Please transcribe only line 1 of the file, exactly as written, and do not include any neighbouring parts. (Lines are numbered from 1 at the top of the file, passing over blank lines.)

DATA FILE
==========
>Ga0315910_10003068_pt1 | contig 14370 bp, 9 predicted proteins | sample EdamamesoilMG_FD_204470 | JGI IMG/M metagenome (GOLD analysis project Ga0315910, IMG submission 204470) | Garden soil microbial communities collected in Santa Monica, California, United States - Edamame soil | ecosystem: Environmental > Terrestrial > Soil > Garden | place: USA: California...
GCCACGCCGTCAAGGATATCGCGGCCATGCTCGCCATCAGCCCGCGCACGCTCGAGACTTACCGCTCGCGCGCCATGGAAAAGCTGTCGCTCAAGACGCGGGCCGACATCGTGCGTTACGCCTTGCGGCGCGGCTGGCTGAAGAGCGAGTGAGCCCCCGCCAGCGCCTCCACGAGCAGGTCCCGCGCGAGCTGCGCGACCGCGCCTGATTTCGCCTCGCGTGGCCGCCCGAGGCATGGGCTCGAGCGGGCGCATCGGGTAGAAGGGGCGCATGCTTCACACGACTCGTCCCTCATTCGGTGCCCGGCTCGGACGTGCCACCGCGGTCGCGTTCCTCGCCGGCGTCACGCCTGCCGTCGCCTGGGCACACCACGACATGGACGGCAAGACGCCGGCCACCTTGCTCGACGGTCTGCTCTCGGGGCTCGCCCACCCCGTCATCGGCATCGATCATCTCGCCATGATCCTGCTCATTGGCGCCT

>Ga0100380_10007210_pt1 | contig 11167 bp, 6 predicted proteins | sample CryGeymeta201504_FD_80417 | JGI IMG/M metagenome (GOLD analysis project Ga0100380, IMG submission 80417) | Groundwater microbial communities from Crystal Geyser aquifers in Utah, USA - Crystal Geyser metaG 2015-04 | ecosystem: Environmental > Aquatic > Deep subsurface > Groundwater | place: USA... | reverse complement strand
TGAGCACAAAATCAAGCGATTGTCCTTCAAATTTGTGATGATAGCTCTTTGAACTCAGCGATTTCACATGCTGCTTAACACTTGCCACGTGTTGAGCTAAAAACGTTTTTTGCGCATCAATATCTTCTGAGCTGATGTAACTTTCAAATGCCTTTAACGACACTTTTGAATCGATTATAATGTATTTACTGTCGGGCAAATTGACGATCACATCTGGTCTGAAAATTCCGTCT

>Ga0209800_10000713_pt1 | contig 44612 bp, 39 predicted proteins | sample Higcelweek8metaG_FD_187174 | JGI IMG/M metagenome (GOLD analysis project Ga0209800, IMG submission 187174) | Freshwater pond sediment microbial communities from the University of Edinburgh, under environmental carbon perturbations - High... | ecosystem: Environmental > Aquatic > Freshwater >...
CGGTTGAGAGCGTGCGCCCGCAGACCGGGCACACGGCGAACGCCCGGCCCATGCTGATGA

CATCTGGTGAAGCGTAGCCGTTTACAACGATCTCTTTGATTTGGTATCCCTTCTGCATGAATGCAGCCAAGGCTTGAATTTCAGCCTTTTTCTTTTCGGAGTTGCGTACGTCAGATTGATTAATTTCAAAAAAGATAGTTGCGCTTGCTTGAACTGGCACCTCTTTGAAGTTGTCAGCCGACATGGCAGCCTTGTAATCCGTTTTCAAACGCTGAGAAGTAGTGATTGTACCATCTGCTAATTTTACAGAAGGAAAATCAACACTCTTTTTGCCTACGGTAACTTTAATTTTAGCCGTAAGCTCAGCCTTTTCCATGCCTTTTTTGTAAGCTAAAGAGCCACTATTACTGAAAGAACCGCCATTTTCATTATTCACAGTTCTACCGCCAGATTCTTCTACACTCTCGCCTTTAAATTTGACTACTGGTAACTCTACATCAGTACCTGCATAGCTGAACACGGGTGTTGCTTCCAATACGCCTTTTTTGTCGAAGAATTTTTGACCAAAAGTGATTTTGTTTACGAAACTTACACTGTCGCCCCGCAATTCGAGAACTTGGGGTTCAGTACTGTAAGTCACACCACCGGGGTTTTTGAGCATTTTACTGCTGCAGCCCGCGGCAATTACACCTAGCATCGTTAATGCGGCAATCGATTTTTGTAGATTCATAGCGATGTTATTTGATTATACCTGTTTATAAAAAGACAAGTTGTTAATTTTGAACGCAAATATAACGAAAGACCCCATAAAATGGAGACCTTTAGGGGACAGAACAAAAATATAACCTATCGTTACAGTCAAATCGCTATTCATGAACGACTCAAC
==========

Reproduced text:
>Ga0315910_10003068_pt1 | contig 14370 bp, 9 predicted proteins | sample EdamamesoilMG_FD_204470 | JGI IMG/M metagenome (GOLD analysis project Ga0315910, IMG submission 204470) | Garden soil microbial communities collected in Santa Monica, California, United States - Edamame soil | ecosystem: Environmental > Terrestrial > Soil > Garden | place: USA: California...